Remaining beneath the surface of all of President Biden’s meetings, doubts have been cast about the permanence of this renewed U.S. commitment to alliances, democratic partners, and a common goal — producing understandable whipping of heads of state and government who attended President Trump’s far different tone.
Europeans have reason to wonder what the next U.S. election could bring, as Trump and his allies continue to refuse to accept his electoral defeat and claim to have been deceived. They also have their electoral uncertainties, the German election in September is expected to end nearly 16 years of Chancellor Angela Merkel’s leadership, and French President Macron faces Sunday’s local election, which could provide an overview of his showdown next year with Marine Le Pen.
To a small extent, the credit for these insecurities is attributed to Biden’s high degree of success with his partners last week, who were just too eager to accept the change. What the Trump administration has demonstrated, as in the first months of Biden’s presidency, is the continued dependence of global democracies on American leadership. So why not take advantage of the present to put as many agreements and habits in place as possible, hoping they could be lasting.
In that spirit, the week began appropriately with New Atlantic Charter signed with British Prime Minister Johnson, a useful reminder of what historical differences the internationally engaged United States can make in the 1980sth anniversary of the original Atlantic Charter agreed US President Franklin Roosevelt and British Prime Minister Winston Churchill.
“Our revitalized Atlantic Charter,” the new document reads, “building on the commitments and aspirations established eighty years ago, reaffirms our continued commitment to upholding our enduring values and defending them from new and old challenges. We are committed to working closely with all partners who share our democratic values and oppose the efforts of those who want to undermine our alliances and institutions. “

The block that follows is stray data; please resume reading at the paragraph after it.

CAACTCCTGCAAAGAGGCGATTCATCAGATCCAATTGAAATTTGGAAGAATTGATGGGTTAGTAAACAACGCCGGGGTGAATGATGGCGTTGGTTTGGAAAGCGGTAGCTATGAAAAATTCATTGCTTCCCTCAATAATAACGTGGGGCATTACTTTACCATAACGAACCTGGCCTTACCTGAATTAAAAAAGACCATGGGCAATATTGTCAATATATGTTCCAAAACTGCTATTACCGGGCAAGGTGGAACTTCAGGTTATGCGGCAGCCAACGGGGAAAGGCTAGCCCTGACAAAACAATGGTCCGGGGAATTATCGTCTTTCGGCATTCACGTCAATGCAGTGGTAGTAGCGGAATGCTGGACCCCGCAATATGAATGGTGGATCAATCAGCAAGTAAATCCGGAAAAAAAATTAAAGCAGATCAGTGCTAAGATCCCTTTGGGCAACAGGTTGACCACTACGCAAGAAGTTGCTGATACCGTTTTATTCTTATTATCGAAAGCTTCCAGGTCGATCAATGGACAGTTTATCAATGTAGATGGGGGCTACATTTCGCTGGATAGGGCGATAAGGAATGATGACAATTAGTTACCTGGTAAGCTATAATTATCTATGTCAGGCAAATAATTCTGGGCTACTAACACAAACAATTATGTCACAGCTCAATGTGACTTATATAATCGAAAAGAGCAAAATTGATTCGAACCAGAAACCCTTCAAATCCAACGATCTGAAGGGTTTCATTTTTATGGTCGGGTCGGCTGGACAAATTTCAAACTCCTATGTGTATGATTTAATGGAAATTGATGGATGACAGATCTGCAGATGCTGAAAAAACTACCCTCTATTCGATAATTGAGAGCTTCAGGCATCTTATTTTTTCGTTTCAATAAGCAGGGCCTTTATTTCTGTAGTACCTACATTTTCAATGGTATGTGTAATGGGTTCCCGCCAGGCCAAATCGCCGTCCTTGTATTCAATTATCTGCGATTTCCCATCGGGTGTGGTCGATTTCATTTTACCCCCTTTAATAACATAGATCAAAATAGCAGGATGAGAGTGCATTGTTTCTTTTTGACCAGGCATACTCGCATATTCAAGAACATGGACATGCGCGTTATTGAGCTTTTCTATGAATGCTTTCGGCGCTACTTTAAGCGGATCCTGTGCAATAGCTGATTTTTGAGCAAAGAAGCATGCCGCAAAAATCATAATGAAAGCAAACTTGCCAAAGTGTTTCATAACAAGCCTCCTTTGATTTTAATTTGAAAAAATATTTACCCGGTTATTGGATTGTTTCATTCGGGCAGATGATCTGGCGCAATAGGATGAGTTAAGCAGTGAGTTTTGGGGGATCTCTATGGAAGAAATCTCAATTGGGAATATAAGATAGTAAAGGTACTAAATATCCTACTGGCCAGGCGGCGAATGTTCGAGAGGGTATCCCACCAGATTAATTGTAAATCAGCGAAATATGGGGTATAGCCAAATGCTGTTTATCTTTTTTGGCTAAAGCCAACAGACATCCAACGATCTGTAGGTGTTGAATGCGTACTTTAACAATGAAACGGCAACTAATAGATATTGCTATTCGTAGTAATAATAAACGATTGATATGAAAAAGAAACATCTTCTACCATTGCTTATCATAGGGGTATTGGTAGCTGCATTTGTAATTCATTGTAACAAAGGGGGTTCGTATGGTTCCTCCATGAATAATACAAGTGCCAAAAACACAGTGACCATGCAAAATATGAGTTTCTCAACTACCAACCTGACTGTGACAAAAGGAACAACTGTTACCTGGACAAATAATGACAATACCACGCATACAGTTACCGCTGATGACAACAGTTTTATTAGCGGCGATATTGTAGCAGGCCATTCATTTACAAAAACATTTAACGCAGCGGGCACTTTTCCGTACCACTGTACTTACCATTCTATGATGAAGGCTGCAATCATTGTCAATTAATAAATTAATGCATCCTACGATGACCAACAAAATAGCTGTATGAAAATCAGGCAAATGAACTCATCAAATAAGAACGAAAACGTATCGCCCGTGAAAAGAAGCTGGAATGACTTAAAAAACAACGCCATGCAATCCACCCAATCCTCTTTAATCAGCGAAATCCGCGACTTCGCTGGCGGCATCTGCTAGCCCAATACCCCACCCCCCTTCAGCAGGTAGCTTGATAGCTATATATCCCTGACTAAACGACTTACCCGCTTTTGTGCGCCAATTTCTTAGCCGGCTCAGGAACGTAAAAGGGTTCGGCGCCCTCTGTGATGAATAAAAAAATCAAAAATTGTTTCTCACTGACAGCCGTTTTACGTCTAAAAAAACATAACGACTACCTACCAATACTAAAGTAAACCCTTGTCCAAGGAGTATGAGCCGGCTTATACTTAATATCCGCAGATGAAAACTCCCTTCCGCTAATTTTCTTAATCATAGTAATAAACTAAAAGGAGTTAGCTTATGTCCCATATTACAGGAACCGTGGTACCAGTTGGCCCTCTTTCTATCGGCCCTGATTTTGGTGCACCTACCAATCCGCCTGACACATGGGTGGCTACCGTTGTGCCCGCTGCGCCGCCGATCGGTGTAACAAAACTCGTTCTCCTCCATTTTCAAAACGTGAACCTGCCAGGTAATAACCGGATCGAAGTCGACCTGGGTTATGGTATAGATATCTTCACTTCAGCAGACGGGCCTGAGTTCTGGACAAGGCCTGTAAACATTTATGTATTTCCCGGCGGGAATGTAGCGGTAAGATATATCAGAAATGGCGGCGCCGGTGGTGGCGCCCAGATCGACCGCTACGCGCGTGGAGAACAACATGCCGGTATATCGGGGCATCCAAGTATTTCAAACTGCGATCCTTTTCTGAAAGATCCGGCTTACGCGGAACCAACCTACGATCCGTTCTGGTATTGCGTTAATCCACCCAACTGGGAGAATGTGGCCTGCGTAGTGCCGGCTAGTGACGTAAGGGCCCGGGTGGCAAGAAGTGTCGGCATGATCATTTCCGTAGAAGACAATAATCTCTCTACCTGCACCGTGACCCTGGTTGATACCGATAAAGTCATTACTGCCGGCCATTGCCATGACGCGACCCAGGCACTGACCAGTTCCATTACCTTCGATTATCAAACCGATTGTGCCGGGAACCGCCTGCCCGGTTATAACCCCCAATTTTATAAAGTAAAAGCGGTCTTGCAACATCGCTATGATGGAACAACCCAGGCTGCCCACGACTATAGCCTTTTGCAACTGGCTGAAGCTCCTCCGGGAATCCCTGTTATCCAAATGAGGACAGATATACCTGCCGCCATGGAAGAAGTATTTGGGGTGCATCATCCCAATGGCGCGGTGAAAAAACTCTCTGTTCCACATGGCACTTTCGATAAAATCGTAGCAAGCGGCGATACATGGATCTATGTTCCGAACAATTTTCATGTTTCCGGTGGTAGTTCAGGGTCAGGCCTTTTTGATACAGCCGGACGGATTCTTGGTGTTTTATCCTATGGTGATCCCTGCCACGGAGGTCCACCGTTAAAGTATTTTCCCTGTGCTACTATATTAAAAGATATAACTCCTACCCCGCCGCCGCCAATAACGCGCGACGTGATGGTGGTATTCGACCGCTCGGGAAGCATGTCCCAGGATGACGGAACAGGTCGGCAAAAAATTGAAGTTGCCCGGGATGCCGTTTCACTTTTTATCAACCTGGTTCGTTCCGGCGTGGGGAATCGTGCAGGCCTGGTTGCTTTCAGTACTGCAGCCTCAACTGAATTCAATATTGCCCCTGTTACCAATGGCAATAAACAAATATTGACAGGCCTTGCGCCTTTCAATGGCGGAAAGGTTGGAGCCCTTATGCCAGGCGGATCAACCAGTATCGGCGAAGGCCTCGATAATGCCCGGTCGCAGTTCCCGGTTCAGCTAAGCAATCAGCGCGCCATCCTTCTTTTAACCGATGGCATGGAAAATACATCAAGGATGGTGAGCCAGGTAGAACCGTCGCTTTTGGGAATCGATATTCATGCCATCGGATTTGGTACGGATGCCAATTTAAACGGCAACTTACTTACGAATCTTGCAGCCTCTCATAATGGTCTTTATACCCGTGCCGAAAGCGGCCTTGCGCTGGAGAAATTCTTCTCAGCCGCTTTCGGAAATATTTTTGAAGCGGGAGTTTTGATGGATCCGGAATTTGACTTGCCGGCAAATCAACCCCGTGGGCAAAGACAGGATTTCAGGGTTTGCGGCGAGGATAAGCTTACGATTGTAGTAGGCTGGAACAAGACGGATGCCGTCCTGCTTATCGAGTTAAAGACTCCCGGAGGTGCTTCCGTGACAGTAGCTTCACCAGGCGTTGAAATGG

It is worth recalling that almost four full months before the formal entry of the United States into World War II, Roosevelt and Churchill agreed to the original charter, outlining their ambitious common goals for the postwar world and giving clear US support to British war efforts on August 14. 1941
It is also worth thinking about what kind of world could have come into place if the United States had not stepped forward.
With the threat of a post-war liberal order, the New Atlantic Charter could serve as a call for a clear renewal of international commitment to reviving democracy.
Back in December last year, I wrote in this space, “Joe Biden has the rarest opportunities that history offers: the chance to become a transformative president.”
Biden’s trip to Europe recognizes and builds on that opportunity. However, perhaps equally motivating is the perceived but unspoken cost of failure at a time when the question arises as to which global forces will shape the future.
Frederick Kempe is the best-selling author, award-winning journalist, and president and CEO of the Atlantic Council, one of the United States ’most influential think tanks on global affairs. He has worked for The Wall Street Journal for more than 25 years as a foreign correspondent, assistant editor-in-chief and as the longest-serving editor in the European edition of the paper. His latest book – “Berlin 1961: Kennedy, Khrushchev and the Most Dangerous Place on Earth” – was a New York Times bestseller and was published in more than a dozen languages. Follow him on Twitter @FredKempe and subscribe here to Inflection Points, his look every Saturday at the main stories and trends of the past week.